Monday, October 01, 2018

Political Scientists Study why Progressive Mind Manipulation Fails on Gun Owners

On 2 September, 2018, Kansas University released a summation of a study on how gun owners affect politics.  The study will be presented at the American Political Science Association annual meeting in 2018, in Boston.

A problem all scientists face is overcoming assumptions about reality they have already made. It is particularly true in social sciences such as political science. In such studies, it is very difficult to keep the world view of the person studying a subject from influencing the study.

Most political scientists today subscribe to the Progressive political philosophy. It seems to be the case in the study of gun owners.

Consider the statements in the press release.

"Part of the reason majority opinions on gun control legislation aren't turning into policy is that gun owners are a very strong political group who hold a lot of weight and hold a lot of influence despite being a minority in American politics," said Abbie Vegter, a graduate student in political science.

Vegter is collaborating on the research with KU political science professors Don Haider-Markel and Mark Joslyn. They are presenting their findings, "Motivated Voices: Gun Ownership and the Propensity for Political Participation,” Sept. 2 as part of the American Political Science Association's annual meeting in Boston.
In the progressive philisophical view of politics, elite experts are supposed to decide how society should be changed. Then the media "manufactures consent" by manipulating public opinion. Once public opinion is moved in the direction desired, government officials are freed to make the changes desired.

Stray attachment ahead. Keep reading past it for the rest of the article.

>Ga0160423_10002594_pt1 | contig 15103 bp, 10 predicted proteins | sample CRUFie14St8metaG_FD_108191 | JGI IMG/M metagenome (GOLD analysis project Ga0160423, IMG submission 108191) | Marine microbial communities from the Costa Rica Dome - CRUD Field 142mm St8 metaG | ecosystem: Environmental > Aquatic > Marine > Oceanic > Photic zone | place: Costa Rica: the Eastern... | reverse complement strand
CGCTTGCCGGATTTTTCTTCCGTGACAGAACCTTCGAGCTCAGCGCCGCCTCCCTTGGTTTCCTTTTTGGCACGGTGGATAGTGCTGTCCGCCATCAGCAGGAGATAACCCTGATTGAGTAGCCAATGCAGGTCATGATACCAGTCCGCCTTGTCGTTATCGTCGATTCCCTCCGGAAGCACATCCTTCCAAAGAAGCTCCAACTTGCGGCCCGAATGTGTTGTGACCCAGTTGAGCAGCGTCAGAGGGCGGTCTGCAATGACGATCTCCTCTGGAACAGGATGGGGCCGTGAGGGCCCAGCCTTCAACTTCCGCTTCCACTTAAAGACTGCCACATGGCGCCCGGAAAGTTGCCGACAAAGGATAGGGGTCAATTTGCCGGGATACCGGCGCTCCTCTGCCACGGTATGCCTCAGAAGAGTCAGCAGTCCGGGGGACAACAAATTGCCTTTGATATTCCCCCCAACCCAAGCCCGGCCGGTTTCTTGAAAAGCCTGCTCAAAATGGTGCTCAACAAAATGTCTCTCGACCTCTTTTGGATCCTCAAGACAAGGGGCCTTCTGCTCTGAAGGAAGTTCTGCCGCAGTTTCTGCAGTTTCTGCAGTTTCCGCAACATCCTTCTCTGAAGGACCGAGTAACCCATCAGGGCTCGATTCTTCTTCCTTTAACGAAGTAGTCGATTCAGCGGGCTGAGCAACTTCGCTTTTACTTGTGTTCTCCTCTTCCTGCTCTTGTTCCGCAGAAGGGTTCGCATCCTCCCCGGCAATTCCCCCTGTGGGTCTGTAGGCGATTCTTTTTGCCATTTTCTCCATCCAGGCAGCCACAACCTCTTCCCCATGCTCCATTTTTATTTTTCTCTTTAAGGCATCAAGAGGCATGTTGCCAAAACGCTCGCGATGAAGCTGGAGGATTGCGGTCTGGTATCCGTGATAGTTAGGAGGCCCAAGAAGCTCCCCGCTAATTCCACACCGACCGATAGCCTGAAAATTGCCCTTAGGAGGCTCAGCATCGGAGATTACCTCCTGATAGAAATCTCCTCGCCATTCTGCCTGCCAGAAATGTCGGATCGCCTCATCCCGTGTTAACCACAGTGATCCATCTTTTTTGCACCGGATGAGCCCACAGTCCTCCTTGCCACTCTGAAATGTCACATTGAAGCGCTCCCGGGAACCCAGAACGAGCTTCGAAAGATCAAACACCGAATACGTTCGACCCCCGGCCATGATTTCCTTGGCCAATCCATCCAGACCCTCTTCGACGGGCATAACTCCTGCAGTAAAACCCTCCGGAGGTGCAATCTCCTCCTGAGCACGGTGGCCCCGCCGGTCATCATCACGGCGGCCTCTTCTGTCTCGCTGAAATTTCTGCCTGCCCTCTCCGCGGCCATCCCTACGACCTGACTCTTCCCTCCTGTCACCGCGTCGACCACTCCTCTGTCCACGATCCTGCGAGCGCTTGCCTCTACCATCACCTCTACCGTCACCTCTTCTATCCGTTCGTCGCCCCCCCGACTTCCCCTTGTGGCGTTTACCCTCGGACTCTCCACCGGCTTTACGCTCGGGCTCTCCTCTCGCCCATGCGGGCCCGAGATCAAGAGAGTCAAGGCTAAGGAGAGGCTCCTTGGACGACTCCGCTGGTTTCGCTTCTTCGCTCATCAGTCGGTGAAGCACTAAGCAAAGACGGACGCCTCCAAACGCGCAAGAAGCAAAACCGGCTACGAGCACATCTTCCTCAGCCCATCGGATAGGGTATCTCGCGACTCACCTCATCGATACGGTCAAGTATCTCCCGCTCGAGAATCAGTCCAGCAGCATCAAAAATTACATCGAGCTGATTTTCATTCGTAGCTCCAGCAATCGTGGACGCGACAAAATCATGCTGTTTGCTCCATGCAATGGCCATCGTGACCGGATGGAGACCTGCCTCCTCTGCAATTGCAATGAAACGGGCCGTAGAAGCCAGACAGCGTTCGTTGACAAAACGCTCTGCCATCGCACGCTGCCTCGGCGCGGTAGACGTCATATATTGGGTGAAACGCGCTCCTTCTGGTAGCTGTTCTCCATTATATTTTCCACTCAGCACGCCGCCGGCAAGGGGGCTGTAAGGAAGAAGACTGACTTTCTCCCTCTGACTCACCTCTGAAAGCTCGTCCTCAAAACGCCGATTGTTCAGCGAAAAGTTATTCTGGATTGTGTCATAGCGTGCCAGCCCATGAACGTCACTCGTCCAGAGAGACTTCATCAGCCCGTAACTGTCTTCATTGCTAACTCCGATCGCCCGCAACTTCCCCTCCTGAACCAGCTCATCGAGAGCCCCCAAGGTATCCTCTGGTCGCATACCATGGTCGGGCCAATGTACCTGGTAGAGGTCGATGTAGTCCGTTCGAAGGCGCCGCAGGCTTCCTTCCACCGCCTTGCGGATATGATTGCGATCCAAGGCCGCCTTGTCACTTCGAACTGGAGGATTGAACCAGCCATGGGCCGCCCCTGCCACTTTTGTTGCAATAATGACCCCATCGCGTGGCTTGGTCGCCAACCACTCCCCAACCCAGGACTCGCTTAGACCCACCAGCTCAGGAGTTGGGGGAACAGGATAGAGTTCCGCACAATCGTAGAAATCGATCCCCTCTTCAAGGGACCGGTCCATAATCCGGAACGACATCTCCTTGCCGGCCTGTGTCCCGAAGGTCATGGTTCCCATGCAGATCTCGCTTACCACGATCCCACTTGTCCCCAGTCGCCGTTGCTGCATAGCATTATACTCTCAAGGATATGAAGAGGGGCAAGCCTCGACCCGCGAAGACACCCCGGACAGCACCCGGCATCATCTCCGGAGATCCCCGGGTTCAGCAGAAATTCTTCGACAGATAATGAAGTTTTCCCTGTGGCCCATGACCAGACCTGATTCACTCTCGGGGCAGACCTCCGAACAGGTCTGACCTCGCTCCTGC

What political scientist professors are seeing perplexes them, because when the progressive media momentarily succeeds in manipulating popular opinion, politicians are not creating the progressive policy changes the media desires.

In this case, those changes are for more and more strict controls on the ownership and use of firearms.

An excellent study of the situation, and a book based on the study, has answered their questions. It is "Rise of the Anti-media" by academic Brian Anse Patrick.

Gun owners are a large minority of the national population. It is difficult to know exactly how many gun owners there are. There is no national list of gun owners, gun owners resist being on an official list.  Gun owners perceive several strong reasons to fail to inform people who ask them if they are gun owners.

Most surveys put the number of gun ownership at about 30%, or 100 million people. Some estimates have been as low as 50 million. Some  people estimate as high as 150 million. Peoples estimate of how many people around them own guns is higher than what the surveys show.  Using the conservative figure of 80 million adult gun owners, gun owners are a potential majority of voters in most elections.
 In the recent study, the researchers examined the political behavior of gun owners versus non-gun owners in presidential election years from 1972 to 2012. Primarily, they found that gun owners have increasingly become more politically active during that time. The findings could be key in determining why major gun control legislation in Congress has remained elusive, even after mass shootings such as Newtown in 2012 and others, even when a majority of people tend to support stricter gun laws.
The study authors found exactly what Brian Anse Patrick found in Rise of the Anti-media. Gun owners have reacted to political threats to the existence of their culture by organizing, forming their own media and communications networks, and resisting the manipulation of their worldview by progressive media.
"Our major conclusion establishes gun owners as a distinct social group, and we see how that social group influences their likelihood of participating in politics," Vegter said.

Much of political conversation surrounding guns tends to focus on large groups like the National Rifle Association's influence, but Vegter said the study's results paint a different picture.

"Only one in five gun owners belong to the NRA, so we think there is something else going on than just the NRA when it comes to mobilization," she said.
The study does not detail how the authors arrived at the misinformation about the NRA. The NRA has, at most, six million official members. If one in five gun owners were an NRA member, that would be only 30 million gun owners in the United States. No one believe that low of a number.